Everything worked! Now just to build that shared library and we can try calling it from Python:

$ cargo build
   Compiling rustfrompy v0.1.0 (file:///home/jez/Personal/Projects/rustfrompy)
    Finished dev [unoptimized + debuginfo] target(s) in 0.30 secs

Notice that the build is unoptimized and includes debugging information: this is useful in development, but once we’re ready to use our code it will run much faster if we compile it with optimisations. Cargo makes this easy:

$ cargo build --release
   Compiling rustfrompy v0.1.0 (file:///home/jez/Personal/Projects/rustfrompy)
    Finished release [optimized] target(s) in 0.30 secs

The Python bit

After all that, the Python bit is pretty short. First we import the ctypes package (which is included in all recent Python versions):

from ctypes import cdll

Cargo has tidied our shared library away into a folder, so we need to tell Python where to load it from. On Linux, it will be called lib<something>.so where the “something” is the crate name from Cargo.toml, “rustfrompy”:

lib = cdll.LoadLibrary('target/release/')

Finally we can call the function anywhere we want. Here it is in a pytest-style test:

def test_rust_add():
    assert lib.add(27, 15) == 42

If you have pytest installed (and you should!) you can run the whole test like this:

$ pytest --verbose
====================================== test session starts ======================================
platform linux -- Python 3.6.4, pytest-3.1.1, py-1.4.33, pluggy-0.4.0 -- /home/jez/.virtualenvs/datasci/bin/python
cachedir: .cache
rootdir: /home/jez/Personal/Projects/rustfrompy, inifile:
collected 1 items PASSED

It worked! I’ve put both the Rust and Python code on github if you want to try it for yourself.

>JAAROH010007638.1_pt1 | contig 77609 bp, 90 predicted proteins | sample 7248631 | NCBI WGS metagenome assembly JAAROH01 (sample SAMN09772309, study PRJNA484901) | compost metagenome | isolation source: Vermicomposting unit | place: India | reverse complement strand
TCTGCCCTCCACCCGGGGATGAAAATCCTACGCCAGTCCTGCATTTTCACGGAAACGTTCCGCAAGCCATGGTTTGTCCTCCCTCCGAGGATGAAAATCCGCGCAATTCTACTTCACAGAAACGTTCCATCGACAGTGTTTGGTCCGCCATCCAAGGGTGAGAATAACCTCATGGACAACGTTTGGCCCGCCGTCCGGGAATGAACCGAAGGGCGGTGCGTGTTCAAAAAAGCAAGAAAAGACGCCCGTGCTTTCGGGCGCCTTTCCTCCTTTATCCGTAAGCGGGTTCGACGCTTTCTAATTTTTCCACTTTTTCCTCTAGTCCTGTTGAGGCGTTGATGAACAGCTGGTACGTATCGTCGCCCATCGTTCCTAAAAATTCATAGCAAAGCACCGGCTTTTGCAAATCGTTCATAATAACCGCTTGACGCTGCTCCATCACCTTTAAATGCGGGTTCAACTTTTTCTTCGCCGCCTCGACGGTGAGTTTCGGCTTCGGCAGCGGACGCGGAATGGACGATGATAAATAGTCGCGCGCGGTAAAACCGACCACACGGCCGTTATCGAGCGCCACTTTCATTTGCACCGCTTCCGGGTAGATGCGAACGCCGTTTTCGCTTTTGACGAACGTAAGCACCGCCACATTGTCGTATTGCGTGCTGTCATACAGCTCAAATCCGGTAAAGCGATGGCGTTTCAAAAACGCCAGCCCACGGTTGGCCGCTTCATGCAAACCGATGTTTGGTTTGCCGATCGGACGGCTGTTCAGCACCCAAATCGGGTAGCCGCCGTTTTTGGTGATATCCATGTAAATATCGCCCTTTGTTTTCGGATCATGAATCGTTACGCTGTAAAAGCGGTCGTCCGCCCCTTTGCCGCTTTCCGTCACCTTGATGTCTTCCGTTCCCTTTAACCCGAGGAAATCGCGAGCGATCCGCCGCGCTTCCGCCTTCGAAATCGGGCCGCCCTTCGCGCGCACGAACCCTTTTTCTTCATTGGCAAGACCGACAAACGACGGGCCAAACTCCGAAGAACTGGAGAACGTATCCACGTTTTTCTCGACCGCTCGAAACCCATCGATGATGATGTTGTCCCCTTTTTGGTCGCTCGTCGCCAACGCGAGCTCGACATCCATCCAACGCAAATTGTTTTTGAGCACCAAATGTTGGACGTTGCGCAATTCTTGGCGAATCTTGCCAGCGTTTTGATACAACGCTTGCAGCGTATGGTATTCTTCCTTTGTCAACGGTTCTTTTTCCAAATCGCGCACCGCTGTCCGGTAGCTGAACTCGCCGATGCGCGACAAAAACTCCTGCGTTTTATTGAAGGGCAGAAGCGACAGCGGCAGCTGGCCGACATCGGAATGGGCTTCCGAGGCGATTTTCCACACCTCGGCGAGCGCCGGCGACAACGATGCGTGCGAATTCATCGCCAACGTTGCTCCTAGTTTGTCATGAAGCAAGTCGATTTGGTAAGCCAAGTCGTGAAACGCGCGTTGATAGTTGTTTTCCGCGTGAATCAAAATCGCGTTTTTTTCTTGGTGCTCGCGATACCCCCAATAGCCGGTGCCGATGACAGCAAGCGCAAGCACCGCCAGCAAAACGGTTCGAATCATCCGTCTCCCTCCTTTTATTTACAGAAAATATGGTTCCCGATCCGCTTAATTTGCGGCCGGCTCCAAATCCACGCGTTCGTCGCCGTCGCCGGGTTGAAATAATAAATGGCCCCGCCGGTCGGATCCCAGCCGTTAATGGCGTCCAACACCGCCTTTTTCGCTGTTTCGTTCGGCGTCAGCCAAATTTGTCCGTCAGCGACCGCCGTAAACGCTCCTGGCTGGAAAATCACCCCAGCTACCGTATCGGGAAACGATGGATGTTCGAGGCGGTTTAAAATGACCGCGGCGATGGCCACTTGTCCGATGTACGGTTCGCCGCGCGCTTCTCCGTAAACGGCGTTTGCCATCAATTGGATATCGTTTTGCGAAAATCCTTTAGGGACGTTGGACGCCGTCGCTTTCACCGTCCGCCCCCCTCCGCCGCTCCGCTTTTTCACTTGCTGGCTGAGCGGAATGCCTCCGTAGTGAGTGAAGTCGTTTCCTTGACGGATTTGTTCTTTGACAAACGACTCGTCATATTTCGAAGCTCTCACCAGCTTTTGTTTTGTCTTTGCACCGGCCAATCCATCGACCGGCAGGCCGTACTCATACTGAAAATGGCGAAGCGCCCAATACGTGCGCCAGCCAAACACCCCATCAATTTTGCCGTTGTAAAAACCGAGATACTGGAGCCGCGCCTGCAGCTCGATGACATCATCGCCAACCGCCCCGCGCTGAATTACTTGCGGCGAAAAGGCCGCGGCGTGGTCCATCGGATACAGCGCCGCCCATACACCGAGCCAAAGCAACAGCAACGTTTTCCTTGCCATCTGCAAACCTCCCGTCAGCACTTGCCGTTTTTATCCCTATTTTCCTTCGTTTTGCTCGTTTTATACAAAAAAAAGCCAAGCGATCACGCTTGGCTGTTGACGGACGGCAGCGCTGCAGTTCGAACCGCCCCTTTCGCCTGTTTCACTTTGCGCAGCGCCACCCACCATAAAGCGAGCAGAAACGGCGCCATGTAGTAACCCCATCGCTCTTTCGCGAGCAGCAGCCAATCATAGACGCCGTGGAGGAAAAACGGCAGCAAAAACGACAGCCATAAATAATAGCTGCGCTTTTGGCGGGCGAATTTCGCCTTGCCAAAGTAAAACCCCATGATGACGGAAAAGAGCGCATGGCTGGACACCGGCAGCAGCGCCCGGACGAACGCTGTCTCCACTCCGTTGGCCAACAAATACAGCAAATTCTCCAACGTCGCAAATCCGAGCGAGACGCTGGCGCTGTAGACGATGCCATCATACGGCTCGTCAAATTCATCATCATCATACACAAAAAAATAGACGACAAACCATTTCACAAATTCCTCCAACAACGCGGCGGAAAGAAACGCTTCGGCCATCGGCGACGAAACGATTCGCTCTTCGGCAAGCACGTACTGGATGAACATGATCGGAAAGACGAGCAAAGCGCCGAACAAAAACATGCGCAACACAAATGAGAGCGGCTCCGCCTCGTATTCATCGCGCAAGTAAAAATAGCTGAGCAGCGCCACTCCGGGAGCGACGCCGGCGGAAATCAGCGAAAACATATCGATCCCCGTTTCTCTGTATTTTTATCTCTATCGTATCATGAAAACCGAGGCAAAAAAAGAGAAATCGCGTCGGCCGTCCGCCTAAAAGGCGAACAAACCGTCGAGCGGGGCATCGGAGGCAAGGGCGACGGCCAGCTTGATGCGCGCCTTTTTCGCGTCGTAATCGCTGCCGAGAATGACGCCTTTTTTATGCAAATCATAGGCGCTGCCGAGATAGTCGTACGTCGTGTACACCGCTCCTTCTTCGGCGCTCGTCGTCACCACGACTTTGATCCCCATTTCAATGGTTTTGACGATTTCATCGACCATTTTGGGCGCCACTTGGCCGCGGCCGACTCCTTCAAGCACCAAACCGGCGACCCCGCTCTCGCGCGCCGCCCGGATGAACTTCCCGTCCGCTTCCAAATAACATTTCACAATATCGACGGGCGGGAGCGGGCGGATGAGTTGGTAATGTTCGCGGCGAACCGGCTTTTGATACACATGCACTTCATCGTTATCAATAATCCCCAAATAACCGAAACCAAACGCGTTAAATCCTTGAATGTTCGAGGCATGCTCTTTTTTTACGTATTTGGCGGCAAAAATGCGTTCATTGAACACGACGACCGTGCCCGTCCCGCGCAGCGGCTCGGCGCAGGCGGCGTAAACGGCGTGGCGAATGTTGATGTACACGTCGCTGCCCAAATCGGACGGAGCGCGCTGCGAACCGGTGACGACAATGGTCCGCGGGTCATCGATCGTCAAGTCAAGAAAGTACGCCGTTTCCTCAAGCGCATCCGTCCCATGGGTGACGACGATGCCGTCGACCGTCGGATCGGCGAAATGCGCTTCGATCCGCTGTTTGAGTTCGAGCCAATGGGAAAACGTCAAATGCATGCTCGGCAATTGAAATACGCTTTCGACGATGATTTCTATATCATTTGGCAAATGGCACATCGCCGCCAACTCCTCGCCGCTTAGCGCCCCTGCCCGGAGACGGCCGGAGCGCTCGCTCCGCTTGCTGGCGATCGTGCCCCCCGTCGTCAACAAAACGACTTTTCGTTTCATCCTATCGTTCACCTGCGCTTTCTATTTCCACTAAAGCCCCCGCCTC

Ok, so that was a pretty simple example, and I glossed over a lot of things. For example, what would happen if we did lib.add(2.0, 2)? This causes Python to throw an error because our Rust function only accepts integers (64-bit signed integers, i64, to be precise), and we gave it a floating point number. ctypes can’t guess what type(s) a given function will work with, but it can at least tell us when we get it wrong.

To fix this properly, we need to do some extra work, telling the ctypes library what the argument and return types for each function are. For a more complex library, there will probably be more housekeeping to do, such as translating return codes from functions into more Pythonic-style errors.

For a small example like this there isn’t much of a problem, but the bigger your compiled library the more extra boilerplate is required on the Python side just to use all the functions. When you’re working with an existing library you don’t have much choice about this, but if you’re building it from scratch specifically to interface with Python, there’s a better way using the Python C API. You can call this directly in Rust, but there are a couple of Rust crates that make life much easier, and I’ll be taking a look at those in a future blog post.

  1. .so on Linux, .dylib on Mac and .dll on Windows ↩︎


You can respond to this post, "How to extend Python with Rust: part 1", by: liking, boosting or replying to a tweet or toot that mentions it; or sending a webmention from your own site to

Comments & reactions haven't loaded yet. You might have JavaScript disabled but that's cool 😎.


Powered by Cactus Comments 🌵